Salem’s drug-free program working
SALEM — No city employees have tested positive for drugs or alcohol on the job since Salem officials instituted a drug-free workplace program Oct. 1 which includes random testing.
No reasonable suspicion testing has taken place either, meaning no employees have shown signs of being under the influence of drugs or alcohol while at work.
According to city Auditor Betty Brothers, the updated drug-free policy provides the city with the assurance of a drug-free workplace and safe workplace for employees and also provides the city with a workers’ compensation premium rebate.
“It’s fair,” Deputy Auditor Melissa Hiner said.
Both Brothers and Hiner worked to get the policy upgrade through a program offered by the Columbiana County Port Authority, which administered a grant awarded to the Columbiana County Mental Health and Recovery Services Board aimed at helping businesses and in this case, the city, update drug-free workplace policies or develop new ones.
Brothers explained that the desire to have an updated policy came after a question was asked by the Salem Civil Service Commission on what employees needed to do the pre-employment drug testing. New police officers and firefighters had been submitting to pre-employment drug testing, along with any employees with a commercial driver’s license, but that was it. Once people were in place, there was no drug testing after that. All employees had to sign a form regarding a drug-free workplace, but even with a previous policy in place, there was no testing.
The four unions representing city employees in the fire, police, utiltities and service departments all signed off on the more rigorous and detailed drug-free workplace policy.
“The previous policy wasn’t as thorough,” Brothers said.
Not all employees have to submit to random drug testing, but if there’s a reasonable suspicion that an employee may be impaired and it’s decided they have to be tested, then they must submit to the testing, even if they’re a part-time clerical worker.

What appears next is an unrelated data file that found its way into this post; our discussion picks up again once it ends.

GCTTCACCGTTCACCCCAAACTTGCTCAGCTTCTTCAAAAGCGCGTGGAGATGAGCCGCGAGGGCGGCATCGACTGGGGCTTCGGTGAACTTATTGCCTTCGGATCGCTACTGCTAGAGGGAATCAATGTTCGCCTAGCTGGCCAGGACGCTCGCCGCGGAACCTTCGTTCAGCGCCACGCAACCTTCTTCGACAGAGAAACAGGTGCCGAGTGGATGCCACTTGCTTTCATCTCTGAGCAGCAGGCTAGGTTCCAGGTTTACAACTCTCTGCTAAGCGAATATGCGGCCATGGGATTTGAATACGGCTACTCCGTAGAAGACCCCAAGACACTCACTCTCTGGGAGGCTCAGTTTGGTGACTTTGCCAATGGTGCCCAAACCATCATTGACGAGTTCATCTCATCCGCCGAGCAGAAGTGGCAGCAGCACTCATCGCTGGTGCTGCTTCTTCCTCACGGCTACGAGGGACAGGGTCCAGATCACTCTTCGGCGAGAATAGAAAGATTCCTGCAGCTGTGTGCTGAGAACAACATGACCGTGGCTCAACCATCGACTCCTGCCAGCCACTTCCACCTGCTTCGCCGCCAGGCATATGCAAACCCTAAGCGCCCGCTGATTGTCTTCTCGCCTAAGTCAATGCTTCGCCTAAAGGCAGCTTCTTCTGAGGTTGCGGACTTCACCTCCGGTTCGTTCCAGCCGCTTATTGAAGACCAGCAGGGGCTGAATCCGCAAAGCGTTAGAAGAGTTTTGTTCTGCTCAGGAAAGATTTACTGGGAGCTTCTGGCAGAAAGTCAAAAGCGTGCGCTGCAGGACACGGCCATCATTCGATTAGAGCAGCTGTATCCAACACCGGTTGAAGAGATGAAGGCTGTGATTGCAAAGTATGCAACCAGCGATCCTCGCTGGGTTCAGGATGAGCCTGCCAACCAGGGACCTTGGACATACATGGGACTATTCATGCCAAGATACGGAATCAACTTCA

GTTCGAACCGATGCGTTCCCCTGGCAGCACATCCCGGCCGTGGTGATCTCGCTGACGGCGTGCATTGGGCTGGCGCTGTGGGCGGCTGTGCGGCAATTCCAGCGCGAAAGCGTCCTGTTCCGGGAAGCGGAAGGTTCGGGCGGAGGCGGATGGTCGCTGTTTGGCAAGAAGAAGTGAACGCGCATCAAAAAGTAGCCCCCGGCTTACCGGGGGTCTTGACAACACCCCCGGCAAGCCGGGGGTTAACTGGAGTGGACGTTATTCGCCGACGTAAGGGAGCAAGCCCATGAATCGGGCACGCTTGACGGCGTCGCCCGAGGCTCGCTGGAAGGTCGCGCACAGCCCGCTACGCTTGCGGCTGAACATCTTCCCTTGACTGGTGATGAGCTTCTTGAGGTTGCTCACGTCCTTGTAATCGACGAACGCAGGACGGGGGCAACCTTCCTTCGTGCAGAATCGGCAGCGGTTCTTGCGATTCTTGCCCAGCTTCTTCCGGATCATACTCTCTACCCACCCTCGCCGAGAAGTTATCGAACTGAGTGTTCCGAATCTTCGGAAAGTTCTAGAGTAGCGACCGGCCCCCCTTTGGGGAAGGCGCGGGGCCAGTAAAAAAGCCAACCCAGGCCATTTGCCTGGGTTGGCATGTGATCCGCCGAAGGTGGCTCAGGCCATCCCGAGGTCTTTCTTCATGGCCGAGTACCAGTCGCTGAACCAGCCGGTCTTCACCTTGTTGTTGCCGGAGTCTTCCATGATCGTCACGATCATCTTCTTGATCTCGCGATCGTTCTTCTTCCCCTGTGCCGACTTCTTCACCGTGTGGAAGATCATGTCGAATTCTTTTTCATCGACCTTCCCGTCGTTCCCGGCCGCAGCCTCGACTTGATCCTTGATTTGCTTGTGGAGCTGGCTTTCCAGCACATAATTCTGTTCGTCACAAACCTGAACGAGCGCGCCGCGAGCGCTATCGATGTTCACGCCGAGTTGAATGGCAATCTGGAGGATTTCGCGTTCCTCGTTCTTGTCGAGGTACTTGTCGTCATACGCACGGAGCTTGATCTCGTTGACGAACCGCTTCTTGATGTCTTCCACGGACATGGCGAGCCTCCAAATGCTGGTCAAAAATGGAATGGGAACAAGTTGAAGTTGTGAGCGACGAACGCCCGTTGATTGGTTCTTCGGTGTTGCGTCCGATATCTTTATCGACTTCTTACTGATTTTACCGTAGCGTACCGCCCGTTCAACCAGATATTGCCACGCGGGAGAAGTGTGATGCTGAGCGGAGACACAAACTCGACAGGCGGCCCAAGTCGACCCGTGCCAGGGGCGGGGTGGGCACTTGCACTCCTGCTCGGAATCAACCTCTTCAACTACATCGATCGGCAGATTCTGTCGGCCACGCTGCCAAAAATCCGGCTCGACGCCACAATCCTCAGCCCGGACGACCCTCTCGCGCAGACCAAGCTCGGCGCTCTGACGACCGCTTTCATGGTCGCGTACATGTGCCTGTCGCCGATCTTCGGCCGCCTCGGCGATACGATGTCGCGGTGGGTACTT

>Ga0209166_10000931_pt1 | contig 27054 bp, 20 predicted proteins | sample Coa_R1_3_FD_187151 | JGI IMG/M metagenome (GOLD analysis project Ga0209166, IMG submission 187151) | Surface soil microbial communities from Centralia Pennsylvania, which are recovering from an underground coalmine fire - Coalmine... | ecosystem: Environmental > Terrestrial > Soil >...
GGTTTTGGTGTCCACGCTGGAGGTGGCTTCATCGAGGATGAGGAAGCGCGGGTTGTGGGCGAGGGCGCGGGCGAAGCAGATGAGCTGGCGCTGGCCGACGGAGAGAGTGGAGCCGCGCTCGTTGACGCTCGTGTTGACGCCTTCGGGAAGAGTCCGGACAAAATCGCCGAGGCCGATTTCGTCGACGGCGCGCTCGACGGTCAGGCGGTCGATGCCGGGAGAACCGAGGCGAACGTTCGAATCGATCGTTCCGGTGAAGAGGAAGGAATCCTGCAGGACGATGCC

Employees who can be randomly selected for testing fall under the category of “safety-sensitive” positions, meaning there’s a safety aspect to what they do or risk associated with equipment they have to operate, such as police officer, firefighter or snow plow driver.
Safety-sensitive positions include dispatchers, firefighters, police officers, street department and traffic & safety personnel, electrician, housing inspectors, zoning personnel, janitor, crossing guards, animal control personnel, sanitarian personnel, health commissioner, parks department personnel, lifeguards, lake attendant, utility department personnel.
Salem Regional Medical Center serves as the collection site for the screening samples for random drug testing and a computer program operated by SRMC randomly selects employees for testing with no prior notice. No one in city government is involved in selecting who gets randomly tested. The samples, in most cases urine, are then sent to a federally-certified lab. For jobs which fall under the Department of Transportation testing for alcohol, a breath test is used.
Since the new policy was started, there have been three random drug tests and two random alcohol tests (through DOT), all with regative results.
Hiner completed eight hours of training for the program. All supervisors, including Brothers, Mayor John Berlin and city Treasurer Dr. John Conrad, received two hours of training by an outside trainer. Hiner did one-hour training sessions for all employees, with 131 employees total going through the training (including Conrad, Berlin and Brothers).
Both Hiner and Brothers acknowledged that the policy written by Working Partners Systems includes sections they hadn’t thought about, such as whether someone can buy alcohol while on their lunch break and keep it in their vehicle to take home later. They can, as long as they’re not wearing clothing with the city insignia or in a city-owned vehicle and the alcohol remains in a sealed container in their vehicle.
Hiner said the policy protects employees, in that if there’s a positive result, they have a chance to go through substance abuse treatment and return to work. If there’s a second positive test, they’re out. The policy also gives them detailed instructions on what to do if they think a co-worker is showing signs of impairment.